Much has been said in recent years about the benefits of thermal mass in building. Scott Clarkson sheds some light on whether too much can help or hinder building performance, with thanks to FWPA.
Like our bodies, building materials have the ability to absorb, store and release large amounts of thermal energy without altering their temperature greatly. We refer to this capability as thermal mass and, if used correctly, it can provide an effective means of moderating daily temperature changes, greatly reducing the need for artificial heating and cooling.
However, there can always be too much of a good thing. Although design guides and legislation encourage the incorporation of thermal mass to enhance thermal comfort in homes and buildings, there is actually little quantified information to help designers calculate how much mass is needed.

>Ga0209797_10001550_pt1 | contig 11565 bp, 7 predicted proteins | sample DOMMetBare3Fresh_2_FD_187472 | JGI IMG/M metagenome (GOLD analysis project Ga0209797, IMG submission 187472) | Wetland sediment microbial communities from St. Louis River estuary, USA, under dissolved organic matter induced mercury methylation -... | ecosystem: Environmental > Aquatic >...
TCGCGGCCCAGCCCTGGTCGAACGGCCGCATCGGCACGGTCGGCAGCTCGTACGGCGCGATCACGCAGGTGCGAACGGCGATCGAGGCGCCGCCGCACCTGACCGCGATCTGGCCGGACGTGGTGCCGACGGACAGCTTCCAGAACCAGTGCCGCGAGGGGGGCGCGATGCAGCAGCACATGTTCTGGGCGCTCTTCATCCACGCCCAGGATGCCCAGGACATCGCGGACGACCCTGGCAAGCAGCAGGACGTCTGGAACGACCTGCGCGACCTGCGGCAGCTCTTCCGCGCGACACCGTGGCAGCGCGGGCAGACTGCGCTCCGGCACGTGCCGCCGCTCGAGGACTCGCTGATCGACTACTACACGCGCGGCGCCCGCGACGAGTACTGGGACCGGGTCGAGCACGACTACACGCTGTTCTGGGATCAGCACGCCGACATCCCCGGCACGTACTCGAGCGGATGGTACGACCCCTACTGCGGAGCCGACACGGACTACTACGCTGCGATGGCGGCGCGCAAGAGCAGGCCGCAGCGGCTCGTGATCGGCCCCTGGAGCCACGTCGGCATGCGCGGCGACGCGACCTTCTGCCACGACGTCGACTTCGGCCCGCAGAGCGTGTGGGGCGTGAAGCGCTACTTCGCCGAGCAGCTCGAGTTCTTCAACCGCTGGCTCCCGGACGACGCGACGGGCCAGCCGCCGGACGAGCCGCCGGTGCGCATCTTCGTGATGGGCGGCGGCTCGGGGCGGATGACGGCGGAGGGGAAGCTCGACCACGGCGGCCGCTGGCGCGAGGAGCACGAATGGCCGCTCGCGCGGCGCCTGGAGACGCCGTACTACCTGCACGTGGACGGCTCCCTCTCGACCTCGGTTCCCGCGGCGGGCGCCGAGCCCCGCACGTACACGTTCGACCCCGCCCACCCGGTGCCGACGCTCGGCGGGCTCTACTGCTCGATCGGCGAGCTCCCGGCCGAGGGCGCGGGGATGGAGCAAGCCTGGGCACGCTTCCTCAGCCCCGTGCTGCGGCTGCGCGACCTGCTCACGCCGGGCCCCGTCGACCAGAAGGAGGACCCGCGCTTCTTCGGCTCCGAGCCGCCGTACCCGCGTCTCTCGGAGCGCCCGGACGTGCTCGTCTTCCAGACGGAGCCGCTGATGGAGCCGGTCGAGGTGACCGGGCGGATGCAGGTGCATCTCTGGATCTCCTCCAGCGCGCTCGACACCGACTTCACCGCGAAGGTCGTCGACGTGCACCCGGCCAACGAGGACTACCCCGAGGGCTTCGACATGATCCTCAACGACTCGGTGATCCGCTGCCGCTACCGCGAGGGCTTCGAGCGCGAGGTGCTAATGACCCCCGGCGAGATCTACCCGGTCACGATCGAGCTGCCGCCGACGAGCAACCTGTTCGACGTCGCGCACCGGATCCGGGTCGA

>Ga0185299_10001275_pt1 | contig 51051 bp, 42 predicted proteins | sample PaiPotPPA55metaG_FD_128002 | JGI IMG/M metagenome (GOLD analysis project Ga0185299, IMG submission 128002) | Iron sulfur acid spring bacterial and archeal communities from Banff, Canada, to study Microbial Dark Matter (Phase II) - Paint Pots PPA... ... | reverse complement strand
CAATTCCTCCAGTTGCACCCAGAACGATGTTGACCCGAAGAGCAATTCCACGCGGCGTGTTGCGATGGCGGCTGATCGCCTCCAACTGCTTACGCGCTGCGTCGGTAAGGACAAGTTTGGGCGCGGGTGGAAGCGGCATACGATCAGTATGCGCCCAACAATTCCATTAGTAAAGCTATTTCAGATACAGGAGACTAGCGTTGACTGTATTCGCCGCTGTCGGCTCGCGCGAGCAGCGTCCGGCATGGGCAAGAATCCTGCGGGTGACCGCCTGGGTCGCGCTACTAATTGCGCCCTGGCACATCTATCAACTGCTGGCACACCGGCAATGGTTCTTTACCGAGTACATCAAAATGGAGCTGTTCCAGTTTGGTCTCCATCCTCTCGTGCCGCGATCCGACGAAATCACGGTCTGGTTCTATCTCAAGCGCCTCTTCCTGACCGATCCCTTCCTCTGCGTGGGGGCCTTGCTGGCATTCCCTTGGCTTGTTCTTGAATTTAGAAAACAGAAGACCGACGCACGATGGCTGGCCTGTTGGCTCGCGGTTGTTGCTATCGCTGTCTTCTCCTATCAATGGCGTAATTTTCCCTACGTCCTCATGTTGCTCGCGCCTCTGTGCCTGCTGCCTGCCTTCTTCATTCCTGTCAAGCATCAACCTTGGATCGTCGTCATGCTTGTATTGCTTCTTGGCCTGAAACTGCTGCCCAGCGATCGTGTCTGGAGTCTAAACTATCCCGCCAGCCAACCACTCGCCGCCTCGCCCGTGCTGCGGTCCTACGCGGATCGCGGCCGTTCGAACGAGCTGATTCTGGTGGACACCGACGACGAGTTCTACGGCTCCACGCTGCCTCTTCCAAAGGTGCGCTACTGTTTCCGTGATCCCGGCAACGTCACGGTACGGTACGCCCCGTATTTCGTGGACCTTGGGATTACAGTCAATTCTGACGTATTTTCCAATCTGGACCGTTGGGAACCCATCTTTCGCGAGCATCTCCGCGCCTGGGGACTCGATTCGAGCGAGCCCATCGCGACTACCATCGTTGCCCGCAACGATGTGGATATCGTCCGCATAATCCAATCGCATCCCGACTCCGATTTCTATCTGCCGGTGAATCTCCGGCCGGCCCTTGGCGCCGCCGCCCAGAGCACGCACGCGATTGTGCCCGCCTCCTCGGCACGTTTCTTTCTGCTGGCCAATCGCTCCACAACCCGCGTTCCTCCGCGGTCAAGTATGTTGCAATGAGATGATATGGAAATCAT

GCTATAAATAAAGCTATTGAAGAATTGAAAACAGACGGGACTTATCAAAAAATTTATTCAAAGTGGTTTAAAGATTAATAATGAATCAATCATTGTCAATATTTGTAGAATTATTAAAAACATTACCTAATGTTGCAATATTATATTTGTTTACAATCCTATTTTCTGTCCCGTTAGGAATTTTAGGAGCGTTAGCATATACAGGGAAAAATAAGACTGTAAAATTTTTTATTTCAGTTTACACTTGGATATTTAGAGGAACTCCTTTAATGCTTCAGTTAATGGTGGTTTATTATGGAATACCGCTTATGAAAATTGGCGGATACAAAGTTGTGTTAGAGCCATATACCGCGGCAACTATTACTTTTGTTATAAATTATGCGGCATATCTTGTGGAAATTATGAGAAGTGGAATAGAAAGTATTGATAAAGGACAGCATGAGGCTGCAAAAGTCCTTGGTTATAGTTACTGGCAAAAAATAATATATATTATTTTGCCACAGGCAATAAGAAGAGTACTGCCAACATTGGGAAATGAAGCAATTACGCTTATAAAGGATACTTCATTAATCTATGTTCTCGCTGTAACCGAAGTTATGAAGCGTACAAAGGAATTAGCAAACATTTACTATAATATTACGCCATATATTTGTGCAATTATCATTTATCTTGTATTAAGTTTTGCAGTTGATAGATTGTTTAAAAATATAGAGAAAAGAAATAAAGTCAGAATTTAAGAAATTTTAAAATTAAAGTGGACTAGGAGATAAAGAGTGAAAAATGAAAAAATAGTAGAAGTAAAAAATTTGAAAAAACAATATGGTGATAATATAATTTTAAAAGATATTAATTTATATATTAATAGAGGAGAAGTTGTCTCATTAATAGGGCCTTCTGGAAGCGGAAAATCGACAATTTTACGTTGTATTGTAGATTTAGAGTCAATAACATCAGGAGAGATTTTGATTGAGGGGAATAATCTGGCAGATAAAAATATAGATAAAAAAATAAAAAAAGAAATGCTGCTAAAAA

Too much thermal mass can actually reduce thermal comfort and increase energy usage. Because the manufacture of high thermal mass material often comes at a high environmental cost, and especially if a building’s lifespan is short, it’s quite possible that the energy saved can be significantly less than the energy invested in the thermal mass.
It’s important to recognise the variables that influence how thermal mass can be effectively used. The quantity of mass that is useful in a building will depend on key factors such as the local climate, the size and occupation patterns of the building, the environmental design strategy employed, and even the size of windows. Understanding how much thermal mass should be included in a building is important enough, but it’s even more important to understand how to use it in relation to all these factors.
Knowing how thermal energy is transferred helps us determine how to use it. Just like the human body, thermal environments transfer energy through radiation, conduction and convection. Read more